On March 10 more than 70 Alaskans seeking full communion with the Catholic Church gathered for the call to continuing conversion and the rite of election
Lent is a time when Catholics typically take stock of what is in need of repentance in their lives, and in the broader life of the Church. “We have much to do repentance for,” Anchorage Archbishop Paul Etienne said
The newly completed rectory is designed to house the Dominican priests, brothers and seminarians who come to serve the people of Alaska.
Thanks to some forward thinking by Saint Francis of Assisi in the 13th century, several lay Catholic Alaskans are now official members of the Franciscan Order.
“I meet people where they are, physically and time-wise,” Deacon Winters said. People have someone to call when they are at the clinic, or in jail, he added. “We minister to those who are bereaved, or just want to talk.”
Their multi-media works are exhibited across Alaska, around the world. The bronze statue in downtown Anchorage of Balto, the heroic dog of the diphtheria run that gave rise to the Iditarod sled dog race, is perhaps their best-known piece among Alaskans…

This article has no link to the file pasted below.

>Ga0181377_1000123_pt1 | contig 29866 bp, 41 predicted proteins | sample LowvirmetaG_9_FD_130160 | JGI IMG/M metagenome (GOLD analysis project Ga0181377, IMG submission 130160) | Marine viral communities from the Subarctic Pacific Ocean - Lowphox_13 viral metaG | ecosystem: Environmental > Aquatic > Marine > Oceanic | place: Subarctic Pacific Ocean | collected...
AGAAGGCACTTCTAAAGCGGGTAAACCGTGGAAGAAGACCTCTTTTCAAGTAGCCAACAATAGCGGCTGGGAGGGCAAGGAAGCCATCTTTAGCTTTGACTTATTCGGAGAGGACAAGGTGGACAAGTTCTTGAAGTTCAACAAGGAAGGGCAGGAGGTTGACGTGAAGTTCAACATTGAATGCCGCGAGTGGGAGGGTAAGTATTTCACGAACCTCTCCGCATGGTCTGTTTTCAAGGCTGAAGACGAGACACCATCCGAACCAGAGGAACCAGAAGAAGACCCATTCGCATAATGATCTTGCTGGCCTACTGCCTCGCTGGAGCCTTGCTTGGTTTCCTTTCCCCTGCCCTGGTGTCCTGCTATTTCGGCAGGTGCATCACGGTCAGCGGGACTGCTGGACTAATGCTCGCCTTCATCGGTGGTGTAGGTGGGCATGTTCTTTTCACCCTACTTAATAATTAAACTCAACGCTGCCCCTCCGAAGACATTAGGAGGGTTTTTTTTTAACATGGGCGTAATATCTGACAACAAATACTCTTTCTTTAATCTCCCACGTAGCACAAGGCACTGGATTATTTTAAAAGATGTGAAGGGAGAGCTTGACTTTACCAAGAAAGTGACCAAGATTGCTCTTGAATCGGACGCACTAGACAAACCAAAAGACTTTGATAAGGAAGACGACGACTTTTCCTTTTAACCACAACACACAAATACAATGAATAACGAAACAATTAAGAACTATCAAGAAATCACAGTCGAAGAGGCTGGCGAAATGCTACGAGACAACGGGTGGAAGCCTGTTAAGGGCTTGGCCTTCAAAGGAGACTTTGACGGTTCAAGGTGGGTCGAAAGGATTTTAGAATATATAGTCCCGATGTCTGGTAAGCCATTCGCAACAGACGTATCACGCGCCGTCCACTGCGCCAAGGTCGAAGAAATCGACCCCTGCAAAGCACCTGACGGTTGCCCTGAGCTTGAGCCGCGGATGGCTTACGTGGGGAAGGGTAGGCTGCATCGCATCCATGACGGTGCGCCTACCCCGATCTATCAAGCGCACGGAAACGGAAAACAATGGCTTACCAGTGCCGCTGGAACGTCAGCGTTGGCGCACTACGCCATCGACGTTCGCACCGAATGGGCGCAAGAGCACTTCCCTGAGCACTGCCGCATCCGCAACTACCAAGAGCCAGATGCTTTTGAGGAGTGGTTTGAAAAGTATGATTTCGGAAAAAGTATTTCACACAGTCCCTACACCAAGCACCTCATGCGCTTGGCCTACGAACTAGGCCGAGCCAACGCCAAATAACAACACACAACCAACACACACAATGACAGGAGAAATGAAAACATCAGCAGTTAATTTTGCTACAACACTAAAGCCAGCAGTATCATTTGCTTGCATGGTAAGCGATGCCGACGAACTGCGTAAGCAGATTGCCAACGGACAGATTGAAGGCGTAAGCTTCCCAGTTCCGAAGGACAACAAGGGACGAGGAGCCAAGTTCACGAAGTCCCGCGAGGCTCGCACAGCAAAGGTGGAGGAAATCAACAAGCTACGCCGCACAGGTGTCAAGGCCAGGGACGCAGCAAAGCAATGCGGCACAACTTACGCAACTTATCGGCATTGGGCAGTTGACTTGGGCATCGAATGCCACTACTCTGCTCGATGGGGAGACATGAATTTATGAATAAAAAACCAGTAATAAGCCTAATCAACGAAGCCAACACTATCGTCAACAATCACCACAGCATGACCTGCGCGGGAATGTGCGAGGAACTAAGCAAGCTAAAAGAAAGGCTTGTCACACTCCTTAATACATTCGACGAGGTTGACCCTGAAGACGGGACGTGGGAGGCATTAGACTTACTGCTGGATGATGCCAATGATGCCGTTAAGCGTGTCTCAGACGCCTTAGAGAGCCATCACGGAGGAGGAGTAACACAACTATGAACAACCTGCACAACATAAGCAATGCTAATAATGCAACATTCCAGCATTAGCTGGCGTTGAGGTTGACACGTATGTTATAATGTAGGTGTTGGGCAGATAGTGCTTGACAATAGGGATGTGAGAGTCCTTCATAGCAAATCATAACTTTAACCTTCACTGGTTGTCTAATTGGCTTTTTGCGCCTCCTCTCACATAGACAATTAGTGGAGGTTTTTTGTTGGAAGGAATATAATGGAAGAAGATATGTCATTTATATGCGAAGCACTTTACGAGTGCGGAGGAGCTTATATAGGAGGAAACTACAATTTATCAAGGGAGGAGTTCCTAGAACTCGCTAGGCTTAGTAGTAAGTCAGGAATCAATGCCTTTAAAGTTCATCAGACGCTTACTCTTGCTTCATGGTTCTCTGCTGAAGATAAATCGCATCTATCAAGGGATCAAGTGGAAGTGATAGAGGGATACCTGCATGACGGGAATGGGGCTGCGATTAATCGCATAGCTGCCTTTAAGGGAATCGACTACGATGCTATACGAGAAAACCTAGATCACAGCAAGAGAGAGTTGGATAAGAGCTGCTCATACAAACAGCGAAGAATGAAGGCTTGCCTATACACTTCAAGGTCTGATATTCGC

Their frailty and age belie these dynamos of strength and endurance, living testimonies to a kind of faith that answered the call to bring the Gospel to the far reaches of Alaska.
Across the Archdiocese of Anchorage, plans are afoot for parish-based craft fairs and carnivals — activities that make the looming dark days a bit brighter.
A total of 230 people attended the event which raised over $100,000 to be used to educate and ordain priests to serve the Archdiocese of Anchorage.
More than 100 young adults turned out for a Catholic Young Adult Conference (CYAC) sponsored and hosted by St. Benedict Church in Anchorage. Attendees participated in confession, adoration, Mass and myriad presentations on how to deepen and share their Catholic faith amid a culture that is often hostile to belief in God.